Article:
In Bihar, the ‘mahagathbandhan’ of Rashtriya Janata Dal, Congress, Hindustani Awam Morcha and Rashtriya Lok Samata Dal has already been formed. Though the Janata Dal-United has now allied with the BJP and the LJP, the grand alliance remains focussed on social engineering of Maha Dalits, extremely backward communities, along with RJD’s traditional Muslim-Yadav votebank.

In Madhya Pradesh, Rajasthan and Chhattisgarh the BJP has already lost power to Congress and the BJP’s numbers are likley to drop in 2019.

In Maharashtra, the BJP ally, the Shiv Sena, may cause anxiety as both the parties don’t sharing good vibes. Maharashtra is the largest state after Uttar Pradesh as it sends 48 MPs to Lok Sabha. In the last election, the BJP won 23 seats and the Shiv Sena won 18.

In Gujarat, which is considered the BJP’s bastion and the Hindutva laboratory, the state to which Modi and BJP President Amit Shah belong, it may not be easy to repeat the 2014 performance given the Congress’ fightback in last year’s Assembly polls.

Andhra Pradesh has 25 seats in the Lok Sabha. Earlier, the BJP and Telugu Desam Party (TDP) fought together, with the BJP winning two seats and the TDP 15. Now, the TDP is out of its fold, the BJP is trying to woo a new ally in the form of YRS Congress – at least post poll.

In Tamil Nadu, where it is facing heavy headwinds, the party is trying to woo the ruling AIADMK, which is itself split, to take on a formidable DMK-Congress combine in which a number of other regional parties will also find a place. The state has a tradition of voting one way and the results in 40 seats including one in Puducherry will be crucial to the national outcome.

By Brajendra Nath Singh

(Brajendra Nath Singh can be contacted at [email protected])

IANS

Analysis

The US presidential elections and future of India-US relations

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Donald Trump Joe Biden

As the coronavirus pandemic dominates global news in the United States, progress toward the next presidential election scheduled to be held on November 3 moves slowly forward. President Donald Trump had no real opposition in the Republican party and is running for re-election. And it has now become apparent that former Vice President Joe Biden will be his opponent as the Democratic candidate for president.

What would a Trump victory bode for the future of US-India relations? What would a Biden victory bode? Let me answer each of those questions in turn.

Given the love fests of Prime Minister Narendra Modi’s ‘Howdy Modi’ event in Houston, Texas, in which Trump participated in September of 2019, and Trump’s ‘Namaste Trump’ event hosted by Modi in India in February of this year, it might be assumed that the future for US-India relations is a splendid one. This would be an incorrect assumption.

Both of these events were more symbolic than substantive. Trump’s participation in them undoubtedly helped to persuade some — perhaps many — Indian American Modi supporters who voted for Hillary Clinton in 2016 to cast their ballots for Trump in 2020. Trump’s campaign team took steps to ensure this by holding an event at his Mar-a-Lago resort in which a group of prominent Indian Americans announced their plans to work for his re-election and to mobilize Indian Americans on his behalf.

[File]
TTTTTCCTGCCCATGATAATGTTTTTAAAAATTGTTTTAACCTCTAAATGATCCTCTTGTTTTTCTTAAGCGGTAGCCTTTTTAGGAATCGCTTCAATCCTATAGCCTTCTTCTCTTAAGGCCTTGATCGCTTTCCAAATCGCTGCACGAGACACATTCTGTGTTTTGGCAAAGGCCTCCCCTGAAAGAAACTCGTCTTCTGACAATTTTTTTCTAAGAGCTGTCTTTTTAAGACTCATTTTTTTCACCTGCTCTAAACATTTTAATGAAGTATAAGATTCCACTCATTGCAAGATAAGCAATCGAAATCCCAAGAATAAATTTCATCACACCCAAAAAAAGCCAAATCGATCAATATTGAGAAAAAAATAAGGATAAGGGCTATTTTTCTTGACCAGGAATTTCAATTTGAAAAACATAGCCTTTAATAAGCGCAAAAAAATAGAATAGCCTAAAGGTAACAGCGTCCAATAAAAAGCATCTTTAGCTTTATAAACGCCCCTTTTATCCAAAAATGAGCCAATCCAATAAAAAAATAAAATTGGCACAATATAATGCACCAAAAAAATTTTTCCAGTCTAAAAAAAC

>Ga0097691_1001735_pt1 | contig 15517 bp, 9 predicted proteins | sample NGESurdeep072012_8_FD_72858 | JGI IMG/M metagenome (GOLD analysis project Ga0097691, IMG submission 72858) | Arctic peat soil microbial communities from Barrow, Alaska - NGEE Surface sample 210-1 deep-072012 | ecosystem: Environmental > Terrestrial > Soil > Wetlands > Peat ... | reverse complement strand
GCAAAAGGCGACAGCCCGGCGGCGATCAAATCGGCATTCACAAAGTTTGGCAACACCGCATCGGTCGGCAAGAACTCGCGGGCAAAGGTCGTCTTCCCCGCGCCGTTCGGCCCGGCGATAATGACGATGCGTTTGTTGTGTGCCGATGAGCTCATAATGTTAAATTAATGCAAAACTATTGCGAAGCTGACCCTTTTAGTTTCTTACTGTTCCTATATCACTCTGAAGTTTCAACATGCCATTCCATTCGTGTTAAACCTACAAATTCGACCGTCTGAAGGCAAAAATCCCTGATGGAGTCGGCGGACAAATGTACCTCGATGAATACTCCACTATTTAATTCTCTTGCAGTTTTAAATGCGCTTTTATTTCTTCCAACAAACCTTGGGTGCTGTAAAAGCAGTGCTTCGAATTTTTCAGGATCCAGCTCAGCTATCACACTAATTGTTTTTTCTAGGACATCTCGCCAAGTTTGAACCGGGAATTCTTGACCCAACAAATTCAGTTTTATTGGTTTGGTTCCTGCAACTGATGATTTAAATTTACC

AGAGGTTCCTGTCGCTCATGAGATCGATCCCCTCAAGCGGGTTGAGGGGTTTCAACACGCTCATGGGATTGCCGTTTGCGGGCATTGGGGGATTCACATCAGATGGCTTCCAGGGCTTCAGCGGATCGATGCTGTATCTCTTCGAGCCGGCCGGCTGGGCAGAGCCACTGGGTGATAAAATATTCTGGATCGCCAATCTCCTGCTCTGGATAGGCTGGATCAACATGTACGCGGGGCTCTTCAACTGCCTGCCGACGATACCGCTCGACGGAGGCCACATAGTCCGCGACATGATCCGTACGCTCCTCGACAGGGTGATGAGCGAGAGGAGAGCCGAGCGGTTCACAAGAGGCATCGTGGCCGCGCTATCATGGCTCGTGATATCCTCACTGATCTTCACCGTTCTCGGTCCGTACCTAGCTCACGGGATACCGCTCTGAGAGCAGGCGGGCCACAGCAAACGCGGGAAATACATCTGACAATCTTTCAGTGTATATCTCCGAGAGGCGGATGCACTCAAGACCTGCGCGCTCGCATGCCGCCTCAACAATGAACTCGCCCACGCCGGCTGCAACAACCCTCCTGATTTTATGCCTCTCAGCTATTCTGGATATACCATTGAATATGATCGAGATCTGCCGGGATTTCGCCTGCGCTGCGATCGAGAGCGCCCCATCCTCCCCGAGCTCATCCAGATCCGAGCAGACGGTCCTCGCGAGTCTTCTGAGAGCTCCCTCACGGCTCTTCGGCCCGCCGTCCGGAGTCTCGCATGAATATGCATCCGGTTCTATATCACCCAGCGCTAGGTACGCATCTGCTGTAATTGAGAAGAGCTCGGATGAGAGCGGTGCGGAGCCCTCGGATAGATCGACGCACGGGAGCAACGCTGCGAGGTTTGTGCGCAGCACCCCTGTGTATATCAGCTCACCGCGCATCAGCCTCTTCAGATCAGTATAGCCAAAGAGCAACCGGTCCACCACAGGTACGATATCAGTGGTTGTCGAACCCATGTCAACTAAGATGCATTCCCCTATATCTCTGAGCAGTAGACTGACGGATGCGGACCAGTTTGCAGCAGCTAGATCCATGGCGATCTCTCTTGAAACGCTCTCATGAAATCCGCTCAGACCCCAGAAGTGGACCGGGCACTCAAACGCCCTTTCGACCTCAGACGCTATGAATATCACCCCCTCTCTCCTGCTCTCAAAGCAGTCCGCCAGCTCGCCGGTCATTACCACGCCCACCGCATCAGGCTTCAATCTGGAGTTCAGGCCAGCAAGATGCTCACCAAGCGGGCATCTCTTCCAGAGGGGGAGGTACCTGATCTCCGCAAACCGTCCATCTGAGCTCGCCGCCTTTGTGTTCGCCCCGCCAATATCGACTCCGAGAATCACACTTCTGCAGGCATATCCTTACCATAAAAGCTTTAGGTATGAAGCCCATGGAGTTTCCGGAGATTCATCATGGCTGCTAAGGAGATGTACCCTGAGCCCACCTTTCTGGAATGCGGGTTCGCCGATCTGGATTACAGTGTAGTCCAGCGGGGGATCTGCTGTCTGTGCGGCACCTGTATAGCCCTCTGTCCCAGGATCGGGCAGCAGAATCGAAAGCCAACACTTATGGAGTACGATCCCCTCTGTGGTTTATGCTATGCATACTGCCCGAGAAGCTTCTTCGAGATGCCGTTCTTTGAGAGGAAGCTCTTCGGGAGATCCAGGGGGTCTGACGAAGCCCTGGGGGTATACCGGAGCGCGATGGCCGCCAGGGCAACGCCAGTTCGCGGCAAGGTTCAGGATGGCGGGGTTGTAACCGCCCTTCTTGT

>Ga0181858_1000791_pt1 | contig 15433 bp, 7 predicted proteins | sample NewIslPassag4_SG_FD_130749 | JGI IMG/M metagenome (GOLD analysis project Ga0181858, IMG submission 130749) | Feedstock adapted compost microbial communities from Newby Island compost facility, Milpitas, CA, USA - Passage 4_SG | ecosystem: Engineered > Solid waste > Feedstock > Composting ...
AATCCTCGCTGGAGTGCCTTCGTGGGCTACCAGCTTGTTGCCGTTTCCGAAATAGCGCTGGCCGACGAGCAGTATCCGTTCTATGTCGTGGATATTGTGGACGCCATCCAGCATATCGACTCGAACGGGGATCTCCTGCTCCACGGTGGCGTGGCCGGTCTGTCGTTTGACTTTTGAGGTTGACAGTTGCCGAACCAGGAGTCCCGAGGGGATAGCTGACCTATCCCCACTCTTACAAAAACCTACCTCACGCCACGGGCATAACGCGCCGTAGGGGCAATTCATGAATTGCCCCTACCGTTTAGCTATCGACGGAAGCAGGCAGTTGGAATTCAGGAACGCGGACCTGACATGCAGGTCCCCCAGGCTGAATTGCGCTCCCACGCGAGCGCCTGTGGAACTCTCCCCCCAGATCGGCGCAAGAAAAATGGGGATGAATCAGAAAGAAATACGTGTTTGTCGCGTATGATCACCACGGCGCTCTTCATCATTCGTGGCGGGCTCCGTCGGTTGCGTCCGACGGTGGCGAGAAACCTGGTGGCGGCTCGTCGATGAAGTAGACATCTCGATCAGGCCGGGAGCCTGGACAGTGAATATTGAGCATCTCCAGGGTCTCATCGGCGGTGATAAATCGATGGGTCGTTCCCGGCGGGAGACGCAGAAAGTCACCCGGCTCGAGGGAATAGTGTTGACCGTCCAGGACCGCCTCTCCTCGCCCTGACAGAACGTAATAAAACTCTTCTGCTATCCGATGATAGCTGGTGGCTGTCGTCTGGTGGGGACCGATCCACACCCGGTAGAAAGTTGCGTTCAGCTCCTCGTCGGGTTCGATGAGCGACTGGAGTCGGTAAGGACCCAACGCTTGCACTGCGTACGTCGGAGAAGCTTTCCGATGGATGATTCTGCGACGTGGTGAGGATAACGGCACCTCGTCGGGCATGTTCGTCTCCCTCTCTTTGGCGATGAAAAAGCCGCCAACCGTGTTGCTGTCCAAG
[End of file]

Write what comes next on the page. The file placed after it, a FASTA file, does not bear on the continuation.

To understand the future potential of India’s relations with the US. with Trump as president, however, it is necessary to look beyond these political moves and to examine the present state of those relations and Trump’s personal style.

In a word, the best way to characterize the current relations between the US and India is “functional”. The relationship was relatively good for the first two years of Trump’s presidency. In fact, near the end of 2018, Alice Wells, the Acting Assistant Secretary of State for South and Central Asia, was quoted in the media s saying: “This has been a landmark year for US-India ties as we build out stronger relationships across the board.”

Then, in 2019, the relations went off the track in the first half of the year after the US and India got into a tit-for-tat tariff war after the US terminated India’s Generalized System of Preferences which allowed India to send certain goods to the US duty-free. There have been continuing efforts to structure a “modest” trade deal since then. It was thought there might be some type of deal done in September of 2019 while Modi was in the US by year’s end, and then during Trump’s India visit. But, as of today, there is still no deal.

This inability to get any meaningful trade agreement in place speaks volumes about India’s potential future relations with India with Trump as president. So, too does Trump’s style.

Trump’s campaign slogans this time around are “Keep America Great” and “Promises Made, Promises Kept.” Trump is not a policy wonk and most of his effort will go toward “America First”. This involves making the US more isolated by withdrawing from international agreements, restructuring trade agreements, emphasizing building walls to stop immigrants at the border, using tariffs to block trade with countries who are taking away American jobs, and confronting businesses who are allegedlly stealing American trade secrets.

This perspective suggests what India can expect for its relations with the US if it has to deal with Trump for a second term as president. The relations will stay functional at best. As I have said before, that’s because the words partnership, cooperation and collaboration are not in Trump’s vocabulary. Nationalism, isolationism and protectionism are.